MODESTO – Habitat for Humanity, the Christian-based non-profit housing organization is partnering with Bank of America and the city of Modesto on projects that will reduce the surplus of homes left vacant by the housing crisis.
“Our affiliate has forged new partnerships to address foreclosed and abandoned homes and housing projects in our community,” said Anita Hellam, executive director of Habitat for Humanity, Stanislaus County. “We were awarded $1 million in Neighborhood Stabilization Program funding from the city of Modesto and that money is being leveraged to build 21 homes in a subdivision we are calling River Vista.”
“Our other large partner is Bank of America, which is donating foreclosed and abandoned properties to us for qualified low-income buyers,” Hellam said. “This partnership will continue for the next three years and involve completion of a total of 90 homes throughout the county. By fixing up and re-selling homes that are vacant we are helping to improve neighborhoods while serving households with a great need for our program.”
Boarded up and vandalized homes pose a variety of risks to neighbors, and deteriorating homes do nothing to improve property values in the community, Hellam noted. Vacant homes are often a fire hazard.
“It is not uncommon for abandoned homes to attract undesirable characters,” Hellam said. “By securing the homes, clearing all the debris and performing complete major rehabs on them, we are able to improve their value and appearance. Also Habitat home buyers are committed to keeping their homes in good condition, and this a good thing for our entire area. We are improving the neighborhoods, one home at a time.”
The Stanislaus Habitat is scheduled to complete approximately 20 homes in the county this year and is for the first time offering homes in smaller and rural communities including Newman, Oakdale and Waterford. It is currently accepting applications to serve approximately 75 new families.
“Applications are on the rise,” said Hellam. “We suspect that this is a direct correlation to greater job stability for some of the low-skilled or entry-level workers.”
Many Habitat applicants since 2010 have had unreliable or unsteady work that made them ineligible for the program, Hellam explained. “Now we are getting applications from people who took advantage of our credit counseling services. Things are starting to turn around for this year’s applicants, and we are hopeful that as California recovers the Central Valley will begin to feel relief as well.”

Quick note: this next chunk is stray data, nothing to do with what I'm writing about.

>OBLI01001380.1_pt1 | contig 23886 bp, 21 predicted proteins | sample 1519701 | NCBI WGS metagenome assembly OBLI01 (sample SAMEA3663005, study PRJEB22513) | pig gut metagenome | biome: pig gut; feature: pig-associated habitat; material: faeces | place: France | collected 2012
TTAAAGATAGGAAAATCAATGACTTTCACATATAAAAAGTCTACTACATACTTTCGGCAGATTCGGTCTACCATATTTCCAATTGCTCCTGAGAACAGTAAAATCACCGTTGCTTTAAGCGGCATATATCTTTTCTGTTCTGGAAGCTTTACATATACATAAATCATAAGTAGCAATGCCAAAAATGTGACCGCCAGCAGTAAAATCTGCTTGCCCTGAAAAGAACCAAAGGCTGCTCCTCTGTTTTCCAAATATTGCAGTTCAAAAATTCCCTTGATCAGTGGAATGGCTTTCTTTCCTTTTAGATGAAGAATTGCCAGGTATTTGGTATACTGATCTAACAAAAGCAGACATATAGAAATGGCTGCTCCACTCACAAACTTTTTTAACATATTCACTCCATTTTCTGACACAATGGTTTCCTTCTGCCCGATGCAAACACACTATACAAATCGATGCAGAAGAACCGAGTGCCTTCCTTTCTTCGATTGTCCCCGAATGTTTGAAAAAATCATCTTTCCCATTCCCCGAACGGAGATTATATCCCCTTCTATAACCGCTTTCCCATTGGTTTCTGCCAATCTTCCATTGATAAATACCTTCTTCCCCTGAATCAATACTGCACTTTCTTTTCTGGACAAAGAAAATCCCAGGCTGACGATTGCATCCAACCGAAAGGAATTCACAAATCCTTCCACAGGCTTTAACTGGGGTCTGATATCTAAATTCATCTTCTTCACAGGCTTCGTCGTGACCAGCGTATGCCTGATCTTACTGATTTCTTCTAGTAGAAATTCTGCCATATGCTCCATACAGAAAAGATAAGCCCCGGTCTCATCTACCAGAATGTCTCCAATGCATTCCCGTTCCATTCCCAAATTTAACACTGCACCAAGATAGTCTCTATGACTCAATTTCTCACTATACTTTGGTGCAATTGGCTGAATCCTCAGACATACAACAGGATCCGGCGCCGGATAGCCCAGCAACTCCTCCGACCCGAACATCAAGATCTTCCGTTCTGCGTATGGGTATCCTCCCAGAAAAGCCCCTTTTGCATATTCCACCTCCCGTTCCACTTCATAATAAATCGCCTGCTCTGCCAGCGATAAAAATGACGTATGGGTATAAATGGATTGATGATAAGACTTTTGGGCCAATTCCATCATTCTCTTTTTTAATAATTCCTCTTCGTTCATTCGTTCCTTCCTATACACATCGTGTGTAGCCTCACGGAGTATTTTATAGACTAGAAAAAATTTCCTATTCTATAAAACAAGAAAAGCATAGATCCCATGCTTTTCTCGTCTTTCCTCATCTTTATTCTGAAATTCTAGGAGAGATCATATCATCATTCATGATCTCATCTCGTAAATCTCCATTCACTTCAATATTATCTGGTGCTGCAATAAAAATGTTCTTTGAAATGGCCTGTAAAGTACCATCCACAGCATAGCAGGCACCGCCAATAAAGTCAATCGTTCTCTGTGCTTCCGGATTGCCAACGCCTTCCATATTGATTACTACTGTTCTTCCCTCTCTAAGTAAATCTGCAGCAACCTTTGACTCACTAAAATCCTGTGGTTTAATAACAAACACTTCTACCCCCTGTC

Habitat in San Joaquin County is doing its part to reduce vacant homes and also provide access to educational opportunities.
“The biggest news for our affiliate is the dedication of three homes within our Dream Creek community, the upcoming groundbreaking for our community in Central Stockton on Alvarado Court, and the relocation and reopening of our larger ReStore at 4933 West Lane in Stockton,” said John Shores, president, Habitat for Humanity of San Joaquin County.
“In addition, our educational opportunities for various partner agencies or schools — California Human Development, Youth Build, Lincoln High School Construction and Engineering Academy, and Delta College, among others — are endless,” Shores said. “We have had classes at schools participate in home design, interior and exterior design and color selection, as well as construction of prefabricated wall panels.”
Habitat of San Joaquin completed two homes in 2012, is slated to finish three in 2013, and plans to deliver five homes to partner families in 2014.
“We have also expanded our mission to include home improvements for families in our service area,” Shores said.
This program, called “A Brush with Kindness,” is an exterior home preservation service that provides painting, landscaping, weather stripping and minor repair services for homeowners in need. These services are also available through the Stanislaus Habitat.
“ABWK helps low-income homeowners who are impacted by age, disability and family circumstances and struggle to maintain the exteriors of their homes,” Shores said. “The application and qualification process is basically the same as with our homes, and the repayment term is up to five years, depending on the size of the improvements.”
Loans for both Habitat home improvements and home purchases are zero interest.
Even as local Habitats increase their efforts to produce and improve local housing, new challenges have surfaced. Now the organizations are dealing with budget cuts that have reduced government funding and eliminated redevelopment agencies, new building codes that require them to install sprinkler systems in homes, and increasing costs of materials.
“Fortunately many people and businesses are donating materials,” Hellam said. “We get more than 100 donations a week and we are able to turn those donations into cash for homes.”